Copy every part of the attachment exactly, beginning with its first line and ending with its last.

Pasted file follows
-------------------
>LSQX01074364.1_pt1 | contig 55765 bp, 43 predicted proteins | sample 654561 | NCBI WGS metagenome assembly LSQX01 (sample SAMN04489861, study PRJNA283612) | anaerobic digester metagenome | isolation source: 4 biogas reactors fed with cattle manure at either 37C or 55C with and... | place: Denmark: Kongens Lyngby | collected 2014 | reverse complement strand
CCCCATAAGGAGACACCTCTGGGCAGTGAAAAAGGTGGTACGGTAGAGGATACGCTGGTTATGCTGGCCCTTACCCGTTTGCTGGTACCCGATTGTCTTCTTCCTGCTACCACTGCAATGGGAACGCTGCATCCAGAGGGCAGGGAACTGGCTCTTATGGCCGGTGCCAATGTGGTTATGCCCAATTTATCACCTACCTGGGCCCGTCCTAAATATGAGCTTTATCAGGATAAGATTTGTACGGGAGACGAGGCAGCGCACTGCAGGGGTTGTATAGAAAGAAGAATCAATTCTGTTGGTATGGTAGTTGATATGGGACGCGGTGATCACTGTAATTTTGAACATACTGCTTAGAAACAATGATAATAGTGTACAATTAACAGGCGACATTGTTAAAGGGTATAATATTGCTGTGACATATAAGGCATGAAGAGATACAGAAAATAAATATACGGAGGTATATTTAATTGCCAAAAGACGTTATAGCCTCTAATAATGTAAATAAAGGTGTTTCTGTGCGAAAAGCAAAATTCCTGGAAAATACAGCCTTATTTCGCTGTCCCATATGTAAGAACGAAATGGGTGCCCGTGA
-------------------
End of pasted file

>LSQX01074364.1_pt1 | contig 55765 bp, 43 predicted proteins | sample 654561 | NCBI WGS metagenome assembly LSQX01 (sample SAMN04489861, study PRJNA283612) | anaerobic digester metagenome | isolation source: 4 biogas reactors fed with cattle manure at either 37C or 55C with and... | place: Denmark: Kongens Lyngby | collected 2014 | reverse complement strand
CCCCATAAGGAGACACCTCTGGGCAGTGAAAAAGGTGGTACGGTAGAGGATACGCTGGTTATGCTGGCCCTTACCCGTTTGCTGGTACCCGATTGTCTTCTTCCTGCTACCACTGCAATGGGAACGCTGCATCCAGAGGGCAGGGAACTGGCTCTTATGGCCGGTGCCAATGTGGTTATGCCCAATTTATCACCTACCTGGGCCCGTCCTAAATATGAGCTTTATCAGGATAAGATTTGTACGGGAGACGAGGCAGCGCACTGCAGGGGTTGTATAGAAAGAAGAATCAATTCTGTTGGTATGGTAGTTGATATGGGACGCGGTGATCACTGTAATTTTGAACATACTGCTTAGAAACAATGATAATAGTGTACAATTAACAGGCGACATTGTTAAAGGGTATAATATTGCTGTGACATATAAGGCATGAAGAGATACAGAAAATAAATATACGGAGGTATATTTAATTGCCAAAAGACGTTATAGCCTCTAATAATGTAAATAAAGGTGTTTCTGTGCGAAAAGCAAAATTCCTGGAAAATACAGCCTTATTTCGCTGTCCCATATGTAAGAACGAAATGGGTGCCCGTGA